Is Suicide Contagious? A Case Study in Applied Memetics

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                      Is Suicide Contagious?
                   A Case Study in Applied

                         Paul Marsden
                    Visiting Research Fellow
            Graduate Research Centre in the Social Sciences
                     University of Sussex

       1 - Introduction
       2 - Memetics and Social Contagion: Two Sides of the Same
       3 - Suicide Contagion - Infected by a Suicide Meme
       4 - Priming your Mind with Suicide
       5 - Testing the Model - Is Suicide Contagious?
          5.1 - Research Objectives
          5.2 - Materials and Method
          5.3 - Participants and Recruitment
          5.4 - Results
          5.5 - Discussion
       6 - But is this Memetics?
       7 - Conclusion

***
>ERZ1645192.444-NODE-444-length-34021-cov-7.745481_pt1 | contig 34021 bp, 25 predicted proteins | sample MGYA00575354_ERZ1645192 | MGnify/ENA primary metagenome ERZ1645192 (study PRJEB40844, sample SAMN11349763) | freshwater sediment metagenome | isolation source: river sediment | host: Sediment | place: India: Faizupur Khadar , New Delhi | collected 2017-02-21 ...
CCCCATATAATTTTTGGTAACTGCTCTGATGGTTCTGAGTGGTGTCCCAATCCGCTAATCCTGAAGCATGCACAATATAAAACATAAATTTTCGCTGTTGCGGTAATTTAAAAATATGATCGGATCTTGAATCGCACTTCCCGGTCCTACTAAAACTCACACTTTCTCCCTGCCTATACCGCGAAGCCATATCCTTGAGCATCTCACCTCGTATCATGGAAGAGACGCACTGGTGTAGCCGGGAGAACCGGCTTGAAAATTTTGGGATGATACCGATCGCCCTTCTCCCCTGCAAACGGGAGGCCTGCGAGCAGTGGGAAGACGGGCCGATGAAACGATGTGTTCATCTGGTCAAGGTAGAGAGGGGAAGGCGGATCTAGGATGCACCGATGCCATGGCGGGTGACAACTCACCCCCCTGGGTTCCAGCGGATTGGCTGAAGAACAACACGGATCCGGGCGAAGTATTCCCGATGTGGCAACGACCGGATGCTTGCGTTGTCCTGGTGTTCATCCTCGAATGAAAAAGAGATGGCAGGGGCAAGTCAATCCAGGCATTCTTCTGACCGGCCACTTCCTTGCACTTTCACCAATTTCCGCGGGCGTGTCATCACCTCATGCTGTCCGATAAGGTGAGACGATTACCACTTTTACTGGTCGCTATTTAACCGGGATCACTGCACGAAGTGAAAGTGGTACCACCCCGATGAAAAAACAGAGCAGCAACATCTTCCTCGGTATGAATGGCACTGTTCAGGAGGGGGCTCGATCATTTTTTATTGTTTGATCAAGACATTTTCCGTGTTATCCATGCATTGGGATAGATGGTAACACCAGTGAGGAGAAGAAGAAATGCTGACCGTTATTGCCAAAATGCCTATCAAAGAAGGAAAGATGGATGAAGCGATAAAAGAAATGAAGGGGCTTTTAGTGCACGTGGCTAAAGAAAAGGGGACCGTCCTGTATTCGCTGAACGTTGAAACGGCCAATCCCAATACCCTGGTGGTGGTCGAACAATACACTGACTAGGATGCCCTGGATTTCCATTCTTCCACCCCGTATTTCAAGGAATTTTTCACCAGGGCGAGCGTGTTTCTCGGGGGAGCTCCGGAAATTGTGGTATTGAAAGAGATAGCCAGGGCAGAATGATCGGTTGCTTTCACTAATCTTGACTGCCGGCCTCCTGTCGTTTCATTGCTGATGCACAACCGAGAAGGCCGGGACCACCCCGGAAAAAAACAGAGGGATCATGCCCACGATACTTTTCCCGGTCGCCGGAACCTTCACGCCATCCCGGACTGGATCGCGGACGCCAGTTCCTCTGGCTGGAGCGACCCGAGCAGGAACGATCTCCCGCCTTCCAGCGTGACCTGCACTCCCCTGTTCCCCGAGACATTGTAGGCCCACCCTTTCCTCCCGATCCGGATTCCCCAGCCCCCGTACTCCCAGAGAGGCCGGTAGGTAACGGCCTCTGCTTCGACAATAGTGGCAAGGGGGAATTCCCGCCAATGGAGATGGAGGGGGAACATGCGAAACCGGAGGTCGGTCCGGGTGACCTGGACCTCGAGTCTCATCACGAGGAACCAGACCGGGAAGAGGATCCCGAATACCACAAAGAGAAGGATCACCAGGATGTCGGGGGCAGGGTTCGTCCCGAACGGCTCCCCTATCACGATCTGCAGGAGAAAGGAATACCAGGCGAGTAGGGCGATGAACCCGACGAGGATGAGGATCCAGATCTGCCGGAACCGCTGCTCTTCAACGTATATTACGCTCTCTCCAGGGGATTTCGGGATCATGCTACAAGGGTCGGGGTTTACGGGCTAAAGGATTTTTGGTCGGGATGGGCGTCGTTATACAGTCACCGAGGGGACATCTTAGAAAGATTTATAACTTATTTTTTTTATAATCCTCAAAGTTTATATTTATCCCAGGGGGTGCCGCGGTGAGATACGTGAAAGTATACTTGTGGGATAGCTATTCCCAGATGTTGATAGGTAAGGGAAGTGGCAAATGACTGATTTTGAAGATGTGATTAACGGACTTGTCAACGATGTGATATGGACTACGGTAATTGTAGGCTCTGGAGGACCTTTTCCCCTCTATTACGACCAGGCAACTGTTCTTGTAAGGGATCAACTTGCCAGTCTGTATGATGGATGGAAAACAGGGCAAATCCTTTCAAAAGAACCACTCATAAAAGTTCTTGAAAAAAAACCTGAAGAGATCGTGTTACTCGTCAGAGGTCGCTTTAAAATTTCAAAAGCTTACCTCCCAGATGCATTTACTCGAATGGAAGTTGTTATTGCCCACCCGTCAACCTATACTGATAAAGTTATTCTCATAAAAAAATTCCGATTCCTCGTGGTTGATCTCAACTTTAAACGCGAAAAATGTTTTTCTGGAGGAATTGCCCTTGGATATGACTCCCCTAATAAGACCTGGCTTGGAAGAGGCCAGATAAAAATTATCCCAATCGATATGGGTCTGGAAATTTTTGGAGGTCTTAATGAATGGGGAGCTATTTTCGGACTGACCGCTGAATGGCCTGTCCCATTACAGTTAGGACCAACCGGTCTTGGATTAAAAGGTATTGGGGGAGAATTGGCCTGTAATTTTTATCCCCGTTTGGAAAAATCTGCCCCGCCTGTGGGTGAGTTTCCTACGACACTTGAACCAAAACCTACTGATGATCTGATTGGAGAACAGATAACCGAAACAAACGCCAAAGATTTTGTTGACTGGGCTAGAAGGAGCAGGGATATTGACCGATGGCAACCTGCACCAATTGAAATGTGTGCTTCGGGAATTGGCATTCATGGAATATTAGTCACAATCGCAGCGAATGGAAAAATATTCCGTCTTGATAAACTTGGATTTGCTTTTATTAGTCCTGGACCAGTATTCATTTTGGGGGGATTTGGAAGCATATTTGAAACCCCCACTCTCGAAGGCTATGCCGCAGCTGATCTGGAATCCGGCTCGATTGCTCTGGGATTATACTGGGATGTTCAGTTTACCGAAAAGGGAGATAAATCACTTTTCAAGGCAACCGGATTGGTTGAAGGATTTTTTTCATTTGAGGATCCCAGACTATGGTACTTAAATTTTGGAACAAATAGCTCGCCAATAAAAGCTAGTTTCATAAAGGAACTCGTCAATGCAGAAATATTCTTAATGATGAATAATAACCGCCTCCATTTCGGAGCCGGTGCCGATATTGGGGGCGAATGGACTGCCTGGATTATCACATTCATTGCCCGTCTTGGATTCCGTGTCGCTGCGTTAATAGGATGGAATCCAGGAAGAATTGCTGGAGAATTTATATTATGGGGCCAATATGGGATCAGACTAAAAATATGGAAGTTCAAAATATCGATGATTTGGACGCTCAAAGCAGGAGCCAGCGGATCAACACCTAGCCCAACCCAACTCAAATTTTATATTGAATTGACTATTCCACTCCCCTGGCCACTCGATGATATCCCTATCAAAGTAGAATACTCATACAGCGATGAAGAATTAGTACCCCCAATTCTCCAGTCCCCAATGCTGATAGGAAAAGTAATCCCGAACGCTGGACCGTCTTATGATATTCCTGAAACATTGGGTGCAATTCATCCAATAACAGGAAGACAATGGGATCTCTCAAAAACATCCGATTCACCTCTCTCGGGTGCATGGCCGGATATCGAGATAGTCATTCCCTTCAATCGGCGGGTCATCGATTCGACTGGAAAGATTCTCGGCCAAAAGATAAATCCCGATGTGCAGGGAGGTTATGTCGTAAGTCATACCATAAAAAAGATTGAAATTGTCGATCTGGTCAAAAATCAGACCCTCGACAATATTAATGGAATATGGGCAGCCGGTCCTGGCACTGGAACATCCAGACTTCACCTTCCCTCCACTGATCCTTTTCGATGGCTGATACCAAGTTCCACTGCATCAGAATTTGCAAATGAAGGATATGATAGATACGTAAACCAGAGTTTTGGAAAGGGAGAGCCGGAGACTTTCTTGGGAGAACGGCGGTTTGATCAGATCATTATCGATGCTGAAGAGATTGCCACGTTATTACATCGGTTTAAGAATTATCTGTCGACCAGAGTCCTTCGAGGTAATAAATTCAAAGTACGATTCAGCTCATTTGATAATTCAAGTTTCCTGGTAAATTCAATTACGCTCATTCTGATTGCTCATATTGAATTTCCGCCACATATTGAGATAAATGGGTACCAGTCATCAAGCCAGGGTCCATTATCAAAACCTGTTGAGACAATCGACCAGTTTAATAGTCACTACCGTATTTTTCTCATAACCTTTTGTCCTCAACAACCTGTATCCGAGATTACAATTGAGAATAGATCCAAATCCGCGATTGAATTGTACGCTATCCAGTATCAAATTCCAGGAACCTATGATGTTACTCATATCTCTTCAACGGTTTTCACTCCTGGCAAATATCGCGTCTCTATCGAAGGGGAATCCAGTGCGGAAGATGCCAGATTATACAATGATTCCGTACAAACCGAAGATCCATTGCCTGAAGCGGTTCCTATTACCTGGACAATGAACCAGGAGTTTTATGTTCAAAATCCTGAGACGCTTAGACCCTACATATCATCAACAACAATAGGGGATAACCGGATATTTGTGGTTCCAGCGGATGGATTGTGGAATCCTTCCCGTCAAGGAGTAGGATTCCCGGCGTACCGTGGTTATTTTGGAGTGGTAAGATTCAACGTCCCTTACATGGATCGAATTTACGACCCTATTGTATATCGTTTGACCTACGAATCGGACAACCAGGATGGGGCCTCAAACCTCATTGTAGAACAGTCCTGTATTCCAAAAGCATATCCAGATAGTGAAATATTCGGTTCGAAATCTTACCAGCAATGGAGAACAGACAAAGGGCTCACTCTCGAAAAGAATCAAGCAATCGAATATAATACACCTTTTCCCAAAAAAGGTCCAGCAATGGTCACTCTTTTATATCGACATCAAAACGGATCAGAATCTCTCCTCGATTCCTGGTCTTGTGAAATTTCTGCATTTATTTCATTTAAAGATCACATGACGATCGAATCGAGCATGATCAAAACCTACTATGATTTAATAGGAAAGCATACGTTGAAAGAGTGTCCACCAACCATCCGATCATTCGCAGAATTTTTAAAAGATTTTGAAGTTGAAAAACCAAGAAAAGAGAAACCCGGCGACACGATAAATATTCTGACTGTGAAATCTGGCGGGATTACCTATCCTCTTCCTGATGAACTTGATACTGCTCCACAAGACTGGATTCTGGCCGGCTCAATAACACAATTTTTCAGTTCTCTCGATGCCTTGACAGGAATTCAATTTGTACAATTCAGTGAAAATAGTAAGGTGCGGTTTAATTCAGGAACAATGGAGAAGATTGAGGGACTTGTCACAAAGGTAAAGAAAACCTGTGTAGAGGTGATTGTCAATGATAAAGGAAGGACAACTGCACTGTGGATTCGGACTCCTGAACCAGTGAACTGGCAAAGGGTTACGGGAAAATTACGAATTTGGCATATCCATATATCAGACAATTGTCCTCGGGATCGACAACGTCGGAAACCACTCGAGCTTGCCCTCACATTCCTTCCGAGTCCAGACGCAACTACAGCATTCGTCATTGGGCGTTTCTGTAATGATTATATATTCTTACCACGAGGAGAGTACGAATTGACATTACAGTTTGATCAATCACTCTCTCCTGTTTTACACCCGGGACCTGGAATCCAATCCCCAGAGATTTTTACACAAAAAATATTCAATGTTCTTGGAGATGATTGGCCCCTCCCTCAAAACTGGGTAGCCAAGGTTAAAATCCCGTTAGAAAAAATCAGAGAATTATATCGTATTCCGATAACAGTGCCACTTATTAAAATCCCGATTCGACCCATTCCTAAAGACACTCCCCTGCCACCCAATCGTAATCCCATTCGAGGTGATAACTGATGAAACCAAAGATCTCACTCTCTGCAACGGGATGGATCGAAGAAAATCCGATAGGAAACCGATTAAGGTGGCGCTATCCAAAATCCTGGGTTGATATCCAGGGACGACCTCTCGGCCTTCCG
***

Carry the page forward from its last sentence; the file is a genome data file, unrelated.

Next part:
The phenomenon of suicide contagion is demonstrated
       experimentally. An interpretation of the results is proposed
       using an understanding of memetics as contagion psychology
       informed by selectionist thinking. Using the term `meme' to
       denote an object of contagion and `contagion' to denote a
       process of spread by exposure, a selectionist explanation of
       why certain people might be susceptible to a contagion of
       suicide is provided. Specifically, it is suggested that people
       who have become socially isolated and culturally
       disenfranchised, i.e. those with reduced residual cultural
       fitness (compromised access to the means of cultural
       reproduction), might be at particular risk from suicide
       contagion. Finally, public health policy implications of this
       memetic understanding of suicide are briefly outlined.

    Available at:


    --J. R.

    Useless hypotheses:
     consciousness, phlogiston, philosophy, vitalism, mind, free will, qualia,
    analog computing, cultural relativism

         Everything that can happen has already happened, not just once,
         but an infinite number of times, and will continue to do so forever.
         (Everything that can happen = more than anyone can imagine.)

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